What is dead in VR may never die, perhaps?
Social VR startup AltspaceVR may not be shutting down after all.
The company, which raised more than $15 million in funding from GV, Comcast Ventures and others, announced last month that it was unexpectedly closing its virtual doors after a funding deal fell through “at the last second.” But oddly, less than a month later, the startup has shared that it’s not going anywhere thanks to new interest from “third parties.”
“We are now in discussions with third parties to develop a sustainable solution to continue development and growth for the future. We look forward to communicating more as details solidify over the coming weeks and months,” a company spokesperson told TechCrunch in an email. The company said it will be revealing more details in the “coming weeks and months,” AltspaceVR CEO Eric Romo did not offer further details when reached for comment.
For now, the service is available to users thanks to a “skeleton crew” at the startup keeping things going.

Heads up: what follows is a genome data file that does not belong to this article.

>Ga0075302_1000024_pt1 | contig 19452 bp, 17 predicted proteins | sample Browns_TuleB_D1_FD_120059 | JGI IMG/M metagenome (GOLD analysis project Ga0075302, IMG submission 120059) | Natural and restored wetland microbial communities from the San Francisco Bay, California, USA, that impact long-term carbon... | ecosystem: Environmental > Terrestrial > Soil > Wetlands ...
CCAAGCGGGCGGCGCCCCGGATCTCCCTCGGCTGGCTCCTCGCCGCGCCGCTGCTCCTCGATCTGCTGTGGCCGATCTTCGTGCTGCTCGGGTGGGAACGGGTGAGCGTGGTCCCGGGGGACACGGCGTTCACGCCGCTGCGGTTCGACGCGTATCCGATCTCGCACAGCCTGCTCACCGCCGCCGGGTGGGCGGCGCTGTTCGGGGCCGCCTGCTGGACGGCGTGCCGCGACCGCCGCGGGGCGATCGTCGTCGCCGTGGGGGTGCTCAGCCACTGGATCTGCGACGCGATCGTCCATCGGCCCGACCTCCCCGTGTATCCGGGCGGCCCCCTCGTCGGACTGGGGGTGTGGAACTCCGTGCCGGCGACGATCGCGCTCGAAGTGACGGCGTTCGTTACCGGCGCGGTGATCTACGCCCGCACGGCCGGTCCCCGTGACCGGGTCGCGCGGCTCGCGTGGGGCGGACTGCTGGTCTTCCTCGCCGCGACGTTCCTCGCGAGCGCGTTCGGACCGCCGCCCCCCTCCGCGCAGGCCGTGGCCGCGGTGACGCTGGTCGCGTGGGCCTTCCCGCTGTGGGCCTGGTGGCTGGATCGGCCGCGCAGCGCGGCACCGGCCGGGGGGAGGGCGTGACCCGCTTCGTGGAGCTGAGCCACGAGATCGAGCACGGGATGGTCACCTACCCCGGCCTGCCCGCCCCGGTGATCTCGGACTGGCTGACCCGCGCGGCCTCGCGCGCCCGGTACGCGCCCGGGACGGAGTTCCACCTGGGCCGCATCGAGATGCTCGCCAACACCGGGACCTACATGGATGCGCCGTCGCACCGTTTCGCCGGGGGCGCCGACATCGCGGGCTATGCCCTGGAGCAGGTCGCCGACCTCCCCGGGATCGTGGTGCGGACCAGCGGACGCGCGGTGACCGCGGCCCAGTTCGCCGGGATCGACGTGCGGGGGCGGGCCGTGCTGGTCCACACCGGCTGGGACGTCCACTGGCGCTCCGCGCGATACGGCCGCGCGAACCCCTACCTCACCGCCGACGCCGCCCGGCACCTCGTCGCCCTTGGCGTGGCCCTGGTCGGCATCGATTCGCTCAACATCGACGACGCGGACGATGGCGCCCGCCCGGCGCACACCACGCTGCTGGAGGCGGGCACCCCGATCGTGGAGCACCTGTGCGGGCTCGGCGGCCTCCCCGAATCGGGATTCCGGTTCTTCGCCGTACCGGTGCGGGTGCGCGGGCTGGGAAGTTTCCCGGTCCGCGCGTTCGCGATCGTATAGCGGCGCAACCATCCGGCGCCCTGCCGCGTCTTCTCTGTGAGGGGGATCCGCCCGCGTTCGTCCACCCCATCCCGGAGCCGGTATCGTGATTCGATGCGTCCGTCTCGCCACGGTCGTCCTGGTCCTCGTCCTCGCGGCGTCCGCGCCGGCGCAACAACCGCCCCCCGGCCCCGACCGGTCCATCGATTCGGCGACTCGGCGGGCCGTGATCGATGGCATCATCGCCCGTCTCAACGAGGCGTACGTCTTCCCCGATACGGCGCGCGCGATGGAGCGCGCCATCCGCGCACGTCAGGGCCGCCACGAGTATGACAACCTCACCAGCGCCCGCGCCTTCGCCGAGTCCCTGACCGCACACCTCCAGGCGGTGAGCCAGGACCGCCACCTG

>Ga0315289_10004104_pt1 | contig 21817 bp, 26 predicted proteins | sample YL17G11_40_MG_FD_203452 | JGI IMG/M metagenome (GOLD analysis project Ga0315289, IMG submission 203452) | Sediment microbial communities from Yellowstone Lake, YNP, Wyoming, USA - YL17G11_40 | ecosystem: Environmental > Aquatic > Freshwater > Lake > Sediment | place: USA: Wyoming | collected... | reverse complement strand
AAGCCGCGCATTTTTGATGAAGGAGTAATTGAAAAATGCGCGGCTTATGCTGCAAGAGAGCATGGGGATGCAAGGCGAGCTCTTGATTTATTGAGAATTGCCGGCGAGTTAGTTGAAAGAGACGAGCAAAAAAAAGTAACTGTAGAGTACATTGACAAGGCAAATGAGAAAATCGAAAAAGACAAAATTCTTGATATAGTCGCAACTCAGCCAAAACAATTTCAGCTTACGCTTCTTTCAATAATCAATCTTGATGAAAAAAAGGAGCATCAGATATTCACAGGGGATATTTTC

Last month Oculus co-founder Palmer Luckey sent a message to his Twitter followers polling them on whether or not he should “save” the startup. Today, soon after a blog post detailing AltspaceVR’s continued operation went live on the company’s site, Luckey tweeted out a link to the story.
We have reached out to Palmer Luckey on Twitter for comment.
The startup had initially announced it would be shutting down the social network earlier this month and hosted a large community event to mark the sunsetting, but that day came and went with its CEO later tweeting “…I’m thinking we keep the lights on a little longer. Just in case… Sound ok to you?”
It’s honestly unclear what to make of the sudden shutdown and un-shutdown announcements and whether they were just efforts to grab attention and put together a last minute deal, but it is apparent that AltspaceVR still has their work cut out for them as they look to carve out a niche in a crowded social VR space that still has Facebook to compete with.
The startup has also laid off several of its employees and has shut down the majority of its servers, a source close to the company tells TechCrunch. The company revealed last month that its service had just 35,000 monthly active users, despite its presence on most major VR headsets as well as a desktop web interface.